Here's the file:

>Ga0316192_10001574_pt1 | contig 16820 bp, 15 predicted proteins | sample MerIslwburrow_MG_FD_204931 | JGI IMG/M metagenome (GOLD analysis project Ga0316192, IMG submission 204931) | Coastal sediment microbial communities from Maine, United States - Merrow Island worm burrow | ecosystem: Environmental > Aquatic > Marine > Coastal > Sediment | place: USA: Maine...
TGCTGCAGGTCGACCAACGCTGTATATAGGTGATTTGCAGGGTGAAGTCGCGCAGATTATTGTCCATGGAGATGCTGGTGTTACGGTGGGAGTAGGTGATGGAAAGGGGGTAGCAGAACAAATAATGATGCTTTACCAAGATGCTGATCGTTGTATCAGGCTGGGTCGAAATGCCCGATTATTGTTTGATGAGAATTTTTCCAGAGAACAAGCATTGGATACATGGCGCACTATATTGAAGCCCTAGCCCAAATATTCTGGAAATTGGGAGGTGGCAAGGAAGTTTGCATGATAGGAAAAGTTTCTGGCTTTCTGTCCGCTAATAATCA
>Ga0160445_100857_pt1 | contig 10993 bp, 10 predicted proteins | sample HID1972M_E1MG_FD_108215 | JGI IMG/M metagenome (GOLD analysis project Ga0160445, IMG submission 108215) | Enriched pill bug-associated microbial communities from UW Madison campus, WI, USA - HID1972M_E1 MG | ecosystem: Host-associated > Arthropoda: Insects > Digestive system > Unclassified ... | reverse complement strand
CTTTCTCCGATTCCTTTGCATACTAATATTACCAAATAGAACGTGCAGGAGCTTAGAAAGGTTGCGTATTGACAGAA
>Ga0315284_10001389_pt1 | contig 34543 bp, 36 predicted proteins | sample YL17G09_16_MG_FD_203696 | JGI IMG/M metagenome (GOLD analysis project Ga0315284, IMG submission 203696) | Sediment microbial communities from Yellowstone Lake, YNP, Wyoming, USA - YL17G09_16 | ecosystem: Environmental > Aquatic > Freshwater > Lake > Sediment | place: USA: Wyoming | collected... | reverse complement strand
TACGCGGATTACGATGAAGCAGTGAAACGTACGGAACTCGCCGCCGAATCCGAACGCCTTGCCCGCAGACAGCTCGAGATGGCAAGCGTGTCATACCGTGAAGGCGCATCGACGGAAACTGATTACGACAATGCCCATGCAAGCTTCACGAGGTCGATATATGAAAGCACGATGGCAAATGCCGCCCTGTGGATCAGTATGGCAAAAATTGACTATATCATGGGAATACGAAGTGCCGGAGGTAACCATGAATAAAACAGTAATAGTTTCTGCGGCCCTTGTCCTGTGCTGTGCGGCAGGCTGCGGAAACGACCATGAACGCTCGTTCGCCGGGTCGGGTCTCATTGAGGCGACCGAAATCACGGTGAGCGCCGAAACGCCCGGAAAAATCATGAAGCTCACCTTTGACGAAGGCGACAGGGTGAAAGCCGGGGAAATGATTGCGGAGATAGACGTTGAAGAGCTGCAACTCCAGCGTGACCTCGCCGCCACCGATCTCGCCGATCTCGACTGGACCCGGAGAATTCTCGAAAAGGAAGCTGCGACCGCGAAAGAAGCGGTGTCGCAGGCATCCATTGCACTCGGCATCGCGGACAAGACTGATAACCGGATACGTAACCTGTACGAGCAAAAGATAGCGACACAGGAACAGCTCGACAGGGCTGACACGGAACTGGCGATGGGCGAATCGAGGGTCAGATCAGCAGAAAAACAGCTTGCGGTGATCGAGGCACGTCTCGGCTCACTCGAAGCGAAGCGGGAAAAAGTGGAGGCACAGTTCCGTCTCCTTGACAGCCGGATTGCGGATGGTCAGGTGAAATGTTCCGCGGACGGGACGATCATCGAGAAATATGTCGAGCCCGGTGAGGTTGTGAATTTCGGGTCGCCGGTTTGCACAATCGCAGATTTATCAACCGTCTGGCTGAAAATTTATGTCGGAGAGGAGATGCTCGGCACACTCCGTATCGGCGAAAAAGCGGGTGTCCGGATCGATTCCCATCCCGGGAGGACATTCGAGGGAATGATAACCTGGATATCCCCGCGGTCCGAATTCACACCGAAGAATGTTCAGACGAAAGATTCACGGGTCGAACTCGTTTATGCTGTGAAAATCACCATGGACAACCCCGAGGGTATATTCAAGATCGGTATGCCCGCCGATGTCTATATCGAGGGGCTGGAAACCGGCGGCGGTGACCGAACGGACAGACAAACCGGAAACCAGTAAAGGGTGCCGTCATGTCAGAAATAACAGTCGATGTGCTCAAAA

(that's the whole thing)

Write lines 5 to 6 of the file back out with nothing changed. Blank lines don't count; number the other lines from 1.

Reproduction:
>Ga0315284_10001389_pt1 | contig 34543 bp, 36 predicted proteins | sample YL17G09_16_MG_FD_203696 | JGI IMG/M metagenome (GOLD analysis project Ga0315284, IMG submission 203696) | Sediment microbial communities from Yellowstone Lake, YNP, Wyoming, USA - YL17G09_16 | ecosystem: Environmental > Aquatic > Freshwater > Lake > Sediment | place: USA: Wyoming | collected... | reverse complement strand
TACGCGGATTACGATGAAGCAGTGAAACGTACGGAACTCGCCGCCGAATCCGAACGCCTTGCCCGCAGACAGCTCGAGATGGCAAGCGTGTCATACCGTGAAGGCGCATCGACGGAAACTGATTACGACAATGCCCATGCAAGCTTCACGAGGTCGATATATGAAAGCACGATGGCAAATGCCGCCCTGTGGATCAGTATGGCAAAAATTGACTATATCATGGGAATACGAAGTGCCGGAGGTAACCATGAATAAAACAGTAATAGTTTCTGCGGCCCTTGTCCTGTGCTGTGCGGCAGGCTGCGGAAACGACCATGAACGCTCGTTCGCCGGGTCGGGTCTCATTGAGGCGACCGAAATCACGGTGAGCGCCGAAACGCCCGGAAAAATCATGAAGCTCACCTTTGACGAAGGCGACAGGGTGAAAGCCGGGGAAATGATTGCGGAGATAGACGTTGAAGAGCTGCAACTCCAGCGTGACCTCGCCGCCACCGATCTCGCCGATCTCGACTGGACCCGGAGAATTCTCGAAAAGGAAGCTGCGACCGCGAAAGAAGCGGTGTCGCAGGCATCCATTGCACTCGGCATCGCGGACAAGACTGATAACCGGATACGTAACCTGTACGAGCAAAAGATAGCGACACAGGAACAGCTCGACAGGGCTGACACGGAACTGGCGATGGGCGAATCGAGGGTCAGATCAGCAGAAAAACAGCTTGCGGTGATCGAGGCACGTCTCGGCTCACTCGAAGCGAAGCGGGAAAAAGTGGAGGCACAGTTCCGTCTCCTTGACAGCCGGATTGCGGATGGTCAGGTGAAATGTTCCGCGGACGGGACGATCATCGAGAAATATGTCGAGCCCGGTGAGGTTGTGAATTTCGGGTCGCCGGTTTGCACAATCGCAGATTTATCAACCGTCTGGCTGAAAATTTATGTCGGAGAGGAGATGCTCGGCACACTCCGTATCGGCGAAAAAGCGGGTGTCCGGATCGATTCCCATCCCGGGAGGACATTCGAGGGAATGATAACCTGGATATCCCCGCGGTCCGAATTCACACCGAAGAATGTTCAGACGAAAGATTCACGGGTCGAACTCGTTTATGCTGTGAAAATCACCATGGACAACCCCGAGGGTATATTCAAGATCGGTATGCCCGCCGATGTCTATATCGAGGGGCTGGAAACCGGCGGCGGTGACCGAACGGACAGACAAACCGGAAACCAGTAAAGGGTGCCGTCATGTCAGAAATAACAGTCGATGTGCTCAAAA